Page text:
Staunton, February 15 – Many protesters in former Soviet republics and in the autonomies of the Russian Federation carry flags that underscore their opposition to the powers that be. The Belarusian opposition relies on the white-red-white flag to oppose Alyaksandr Lukashenka’s Soviet-style one (windowoneurasia2.blogspot.com/2020/08/belarusian-white-red-white-flag-has.html).
Other non-Russian protesters like the Circassians, the Chechens and the Ingermanlanders do the same, an indication their growing radicalization and the importance of flags as a mobilizing tool in demonstrations (windowoneurasia2.blogspot.com/2020/07/reflecting-growing-radicalism-in.html, windowoneurasia2.blogspot.com/2020/04/marking-day-of-circassian-flag-online.html and windowoneurasia2.blogspot.com/2019/08/chechen-activists-marching-from.html).
But Russian protesters to this day mostly do not carry a flag underscoring their differences with the regime and that could serve to mobilize more people to their causes. (A few do carry regionalist and republic flags, but these are exceptions that prove the rule rather than any indication of a trend.)
In a commentary for Eesti Paevaleht, Vadim Shtepa, the editor of the Tallinn-based Region.Expert portal, argues that Russian protesters should consider making a change as their numbers increase (epl.delfi.ee/artikkel/92555739/vadim-stepa-kellena-sa-end-tunned-kui-sind-nupeldab-rahvusvarvides-kumminui, in Russian at region.expert/new_symbols/).
When the Russian tricolor was first carried by opponents of the Soviet regime in the Democratic Union of Valeriya Novodvorskaya, the regionalist argues, it represented “a decisive exit from the limits of Soviet symbolism and a sign of the coming of a new era” in Russia. And after the demise of the USSR, it became the flag of the Russian Federation.
“However,” Shtepa continues, “the revived Russian tricolor unfortunately gradually lost is liberating meaning, which most clearly of all was manifested in the August 1991 events.” Later, “’New Russia’ began to conduct under this flag colonial wars in Chechnya, Georgia and Ukraine.” And as a result, it recovered its “initial imperial meaning.”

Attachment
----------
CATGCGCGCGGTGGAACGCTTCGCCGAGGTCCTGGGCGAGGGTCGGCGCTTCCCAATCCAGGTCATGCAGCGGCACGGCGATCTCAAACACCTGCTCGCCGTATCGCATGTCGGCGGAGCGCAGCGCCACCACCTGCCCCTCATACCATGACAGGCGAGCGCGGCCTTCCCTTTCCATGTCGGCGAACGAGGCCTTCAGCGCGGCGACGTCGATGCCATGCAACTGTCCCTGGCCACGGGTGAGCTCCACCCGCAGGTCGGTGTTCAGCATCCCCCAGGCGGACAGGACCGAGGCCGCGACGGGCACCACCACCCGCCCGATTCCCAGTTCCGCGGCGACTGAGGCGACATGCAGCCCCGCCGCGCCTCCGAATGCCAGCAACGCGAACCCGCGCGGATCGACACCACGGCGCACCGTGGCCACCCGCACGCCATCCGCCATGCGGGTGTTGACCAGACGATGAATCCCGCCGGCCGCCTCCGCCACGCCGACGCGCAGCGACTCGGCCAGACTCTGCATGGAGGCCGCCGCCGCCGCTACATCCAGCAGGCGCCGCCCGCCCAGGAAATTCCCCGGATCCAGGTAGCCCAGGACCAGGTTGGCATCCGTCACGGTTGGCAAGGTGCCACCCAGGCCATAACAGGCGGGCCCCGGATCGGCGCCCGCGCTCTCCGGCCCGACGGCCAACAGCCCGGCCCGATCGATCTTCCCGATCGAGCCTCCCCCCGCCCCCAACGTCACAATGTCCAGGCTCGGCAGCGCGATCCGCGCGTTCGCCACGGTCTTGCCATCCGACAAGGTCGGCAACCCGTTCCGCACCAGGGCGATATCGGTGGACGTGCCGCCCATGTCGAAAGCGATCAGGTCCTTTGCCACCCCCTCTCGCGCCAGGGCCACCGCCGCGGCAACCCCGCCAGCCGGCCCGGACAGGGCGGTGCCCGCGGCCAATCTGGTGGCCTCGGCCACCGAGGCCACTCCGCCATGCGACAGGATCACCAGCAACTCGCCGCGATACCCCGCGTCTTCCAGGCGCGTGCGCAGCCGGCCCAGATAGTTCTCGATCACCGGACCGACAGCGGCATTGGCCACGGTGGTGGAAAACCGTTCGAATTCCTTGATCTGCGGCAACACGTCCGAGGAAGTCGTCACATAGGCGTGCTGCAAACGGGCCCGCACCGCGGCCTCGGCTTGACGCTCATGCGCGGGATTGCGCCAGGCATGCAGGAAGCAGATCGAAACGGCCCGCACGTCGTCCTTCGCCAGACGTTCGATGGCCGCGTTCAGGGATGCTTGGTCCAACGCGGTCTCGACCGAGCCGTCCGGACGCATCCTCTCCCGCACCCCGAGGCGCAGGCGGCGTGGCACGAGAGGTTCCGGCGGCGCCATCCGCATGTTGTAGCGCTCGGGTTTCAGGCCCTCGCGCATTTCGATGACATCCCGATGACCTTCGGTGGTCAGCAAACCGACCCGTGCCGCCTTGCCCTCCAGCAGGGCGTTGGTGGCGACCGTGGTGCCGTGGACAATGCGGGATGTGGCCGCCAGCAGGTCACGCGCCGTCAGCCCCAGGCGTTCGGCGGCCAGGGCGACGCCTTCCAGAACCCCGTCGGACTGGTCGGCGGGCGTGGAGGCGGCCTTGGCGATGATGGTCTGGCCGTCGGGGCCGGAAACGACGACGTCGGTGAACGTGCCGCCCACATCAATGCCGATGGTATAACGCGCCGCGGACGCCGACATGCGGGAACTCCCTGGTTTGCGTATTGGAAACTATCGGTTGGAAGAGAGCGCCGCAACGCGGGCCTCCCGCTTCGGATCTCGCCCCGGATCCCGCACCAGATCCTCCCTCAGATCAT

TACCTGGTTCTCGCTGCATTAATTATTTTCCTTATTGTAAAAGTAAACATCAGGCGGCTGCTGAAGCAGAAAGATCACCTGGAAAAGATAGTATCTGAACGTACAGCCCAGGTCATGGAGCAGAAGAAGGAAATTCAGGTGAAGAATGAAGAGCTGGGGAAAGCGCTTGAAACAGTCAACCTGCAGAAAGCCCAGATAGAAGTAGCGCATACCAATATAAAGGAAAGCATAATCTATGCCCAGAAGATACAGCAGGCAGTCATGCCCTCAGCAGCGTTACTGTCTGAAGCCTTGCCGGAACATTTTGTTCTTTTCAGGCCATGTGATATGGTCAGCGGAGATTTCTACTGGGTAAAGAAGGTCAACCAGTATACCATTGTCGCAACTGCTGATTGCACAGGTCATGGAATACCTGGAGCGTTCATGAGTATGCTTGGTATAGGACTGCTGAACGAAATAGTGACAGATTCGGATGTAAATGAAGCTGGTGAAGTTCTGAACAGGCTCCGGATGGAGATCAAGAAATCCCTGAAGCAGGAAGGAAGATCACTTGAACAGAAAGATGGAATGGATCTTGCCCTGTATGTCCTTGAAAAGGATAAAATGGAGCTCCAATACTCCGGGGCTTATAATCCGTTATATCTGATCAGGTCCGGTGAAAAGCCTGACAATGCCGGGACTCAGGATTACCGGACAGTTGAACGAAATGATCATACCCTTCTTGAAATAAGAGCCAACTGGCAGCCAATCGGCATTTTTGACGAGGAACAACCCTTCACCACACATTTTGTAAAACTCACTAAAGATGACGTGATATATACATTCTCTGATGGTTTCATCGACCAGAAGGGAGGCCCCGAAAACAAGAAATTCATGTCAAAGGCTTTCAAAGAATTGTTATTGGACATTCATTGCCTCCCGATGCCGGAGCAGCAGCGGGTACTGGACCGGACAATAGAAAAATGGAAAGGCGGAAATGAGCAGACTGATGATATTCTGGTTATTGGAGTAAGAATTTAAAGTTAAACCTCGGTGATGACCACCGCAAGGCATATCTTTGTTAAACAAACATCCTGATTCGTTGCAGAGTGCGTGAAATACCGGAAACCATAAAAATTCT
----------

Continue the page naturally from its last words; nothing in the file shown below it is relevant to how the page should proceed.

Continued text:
Do Russians today have an alternative? There is no single flag on offer that appears likely to fill this role. But regional flags “which represent a civic protest against the Kremlin empire” could do so. Non-Russian republics have used their flags to oppose the empire, and some Russian regions, like Khabarovsk, have flown the kray flag to call for free elections.
“It would be extremely significant if protesters in Moscow and St. Petersburg also would raise the flags of their cities” or the flags of regions with which they are associated such as the flag of Intermanland which already “is popular among Petersburg regionalists,” Shtepa continues.
Navalny and his team “are fighting against corruption, but it is important to recognize that under conditions of an empire, this battle is senseless,” the regionalist writer argues. “Empire means hierarchy,” and that opens the way to corruption far more massive than in other systems.
If the Navalny movement doesn’t find new flags, Shtepa argues, “absurd” situations will arise when those protesting the imperial Russian government will be carrying exactly the same banner than their oppressors fly. Only by making a change in this regard can the Russian protest movement hope to expand its ranks and win.
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